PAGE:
In a letter to leaders of the Appropriations Subcommittee on Transportation, Housing and Urban Development, and Related Agencies, nine senators expressed the need for “robust funding” to be set aside for the U.S. Department of Transportation's (DOT) 10 designated proving grounds.
These proving ground test sites, launched during former DOT Secretary Anthony Foxx’s tenure, formed a Community of Practice to share best practices and operating data.
“It is critical that the federal government play a leadership role in ensuring connected autonomous vehicle (CAV) technologies are safely developed and tested in a thorough and thoughtful manner, aligned with voluntary industry standards,” the nine senators wrote (PDF) in the letter addressed to chairperson Susan Collins, R-Maine, and ranking member Jack Reed, D-R.I.
The nine senators — Gary Peters, D-Mich.; Debbie Stabenow, D-Mich.; Richard Burr, R-N.C.; Thom Tillis, R-N.C.; Ben Cardin, D-Md.; Chris Van Hollen, D-Md.; Chuck Grassley, R-Iowa; and Bill Nelson, D-Fla. — all represent states where a proving-ground site was chosen. Sites were also chosen in California, Pennsylvania and Texas.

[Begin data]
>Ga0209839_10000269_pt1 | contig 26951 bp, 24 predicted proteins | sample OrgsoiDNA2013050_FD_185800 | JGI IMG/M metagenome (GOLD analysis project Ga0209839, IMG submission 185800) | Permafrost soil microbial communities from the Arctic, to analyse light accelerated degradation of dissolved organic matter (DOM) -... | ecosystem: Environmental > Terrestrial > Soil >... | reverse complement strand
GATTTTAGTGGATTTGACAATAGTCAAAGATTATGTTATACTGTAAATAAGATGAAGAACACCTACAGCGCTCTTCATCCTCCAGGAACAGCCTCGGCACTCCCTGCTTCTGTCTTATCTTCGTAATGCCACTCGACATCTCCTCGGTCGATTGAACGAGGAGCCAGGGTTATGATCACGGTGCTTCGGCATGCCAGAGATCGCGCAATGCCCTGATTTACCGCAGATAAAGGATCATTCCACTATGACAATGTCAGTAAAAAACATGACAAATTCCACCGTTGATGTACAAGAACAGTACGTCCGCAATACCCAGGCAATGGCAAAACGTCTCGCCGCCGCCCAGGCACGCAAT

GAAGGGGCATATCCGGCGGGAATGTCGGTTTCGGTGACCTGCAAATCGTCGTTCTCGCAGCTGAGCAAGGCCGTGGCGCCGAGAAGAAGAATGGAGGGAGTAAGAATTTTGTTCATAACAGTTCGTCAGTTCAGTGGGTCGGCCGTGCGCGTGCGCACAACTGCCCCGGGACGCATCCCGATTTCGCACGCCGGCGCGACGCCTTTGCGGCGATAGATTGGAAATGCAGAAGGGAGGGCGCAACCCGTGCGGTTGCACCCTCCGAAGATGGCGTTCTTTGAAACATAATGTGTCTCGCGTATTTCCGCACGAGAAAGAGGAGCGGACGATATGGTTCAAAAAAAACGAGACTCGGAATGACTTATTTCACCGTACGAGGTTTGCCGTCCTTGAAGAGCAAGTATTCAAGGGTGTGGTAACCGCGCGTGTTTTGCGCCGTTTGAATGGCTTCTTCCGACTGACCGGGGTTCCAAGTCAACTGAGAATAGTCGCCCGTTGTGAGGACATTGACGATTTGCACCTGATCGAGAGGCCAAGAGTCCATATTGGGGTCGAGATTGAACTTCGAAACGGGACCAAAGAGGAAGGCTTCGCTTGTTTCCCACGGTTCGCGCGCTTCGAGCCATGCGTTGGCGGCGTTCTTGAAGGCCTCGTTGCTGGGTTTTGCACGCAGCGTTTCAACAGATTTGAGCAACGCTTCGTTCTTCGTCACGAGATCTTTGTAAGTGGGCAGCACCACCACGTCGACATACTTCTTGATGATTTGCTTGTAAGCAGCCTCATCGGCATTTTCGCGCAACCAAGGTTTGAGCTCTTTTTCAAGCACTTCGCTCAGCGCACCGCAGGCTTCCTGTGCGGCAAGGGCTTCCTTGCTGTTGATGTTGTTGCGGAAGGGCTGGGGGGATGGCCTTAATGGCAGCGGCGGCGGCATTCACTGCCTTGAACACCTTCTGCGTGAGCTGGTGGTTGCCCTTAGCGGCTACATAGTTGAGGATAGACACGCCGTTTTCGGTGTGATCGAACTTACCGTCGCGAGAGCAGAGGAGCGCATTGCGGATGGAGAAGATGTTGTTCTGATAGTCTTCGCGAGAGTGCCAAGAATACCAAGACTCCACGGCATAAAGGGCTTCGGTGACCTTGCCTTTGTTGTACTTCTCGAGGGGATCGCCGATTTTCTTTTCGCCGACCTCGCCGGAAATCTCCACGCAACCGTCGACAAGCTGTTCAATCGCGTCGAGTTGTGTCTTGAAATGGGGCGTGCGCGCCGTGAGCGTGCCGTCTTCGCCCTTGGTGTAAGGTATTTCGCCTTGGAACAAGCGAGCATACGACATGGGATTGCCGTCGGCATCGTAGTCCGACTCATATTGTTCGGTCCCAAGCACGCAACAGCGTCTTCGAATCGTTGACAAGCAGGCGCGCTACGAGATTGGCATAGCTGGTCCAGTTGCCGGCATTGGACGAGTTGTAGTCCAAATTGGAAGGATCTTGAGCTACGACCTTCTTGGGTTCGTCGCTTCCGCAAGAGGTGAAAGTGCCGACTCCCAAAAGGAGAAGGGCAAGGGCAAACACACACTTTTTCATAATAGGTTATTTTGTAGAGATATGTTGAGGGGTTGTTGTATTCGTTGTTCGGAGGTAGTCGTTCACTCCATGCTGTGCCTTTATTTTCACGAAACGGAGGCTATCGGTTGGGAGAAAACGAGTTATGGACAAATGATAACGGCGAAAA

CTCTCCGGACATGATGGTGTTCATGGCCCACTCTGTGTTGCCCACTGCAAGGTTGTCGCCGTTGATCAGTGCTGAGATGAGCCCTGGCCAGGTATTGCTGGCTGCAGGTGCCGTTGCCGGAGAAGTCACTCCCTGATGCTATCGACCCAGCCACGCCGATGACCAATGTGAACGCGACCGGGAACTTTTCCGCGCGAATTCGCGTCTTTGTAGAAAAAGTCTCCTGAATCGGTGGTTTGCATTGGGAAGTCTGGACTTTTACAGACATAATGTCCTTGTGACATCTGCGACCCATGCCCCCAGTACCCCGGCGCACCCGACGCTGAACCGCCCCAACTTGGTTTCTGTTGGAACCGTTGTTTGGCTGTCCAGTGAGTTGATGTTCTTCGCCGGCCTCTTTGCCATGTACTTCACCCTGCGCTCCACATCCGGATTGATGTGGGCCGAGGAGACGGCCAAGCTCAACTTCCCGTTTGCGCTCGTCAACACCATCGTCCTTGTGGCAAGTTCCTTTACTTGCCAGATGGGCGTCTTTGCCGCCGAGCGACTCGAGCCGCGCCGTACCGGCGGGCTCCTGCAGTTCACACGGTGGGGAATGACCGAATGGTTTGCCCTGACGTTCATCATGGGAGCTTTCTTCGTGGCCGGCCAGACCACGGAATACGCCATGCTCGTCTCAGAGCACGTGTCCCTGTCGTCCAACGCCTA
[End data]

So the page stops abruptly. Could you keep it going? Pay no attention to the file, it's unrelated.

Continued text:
As the subcommittee begins to allocate funding recommendations for the fiscal year 2018 budget, the group of senators warns that if the United States lags in funding this “revolutionary and life-saving technology,” the rest of the world will follow suit and slow down.
“Connected and autonomous vehicles are going to be developed internationally if we do not take the lead in making sure these technologies are advanced right here in the United States,” the letter reads. “USDOT must now be given the resources to work quickly to ensure that testing and evaluation of these facilities can begin as soon as possible.”
While the new administration has not said much officially on its commitment to the progress and programs started under Foxx, Secretary Elaine Chao has lauded the innovative spirit of American entrepreneurs and said she wants to give the private sector the space to develop these technologies.
During the National Governors Association Conference in February, Chao stated the department was currently evaluating the autonomous vehicles guidance issued last September.
“The new automated technologies have the potential of dramatically changing commercial transportation and private travel, expanding access for millions within our borders,” Chao said at the conference. “Automated technology has the potential to help eliminate human error and reduce crashes and fatalities significantly.”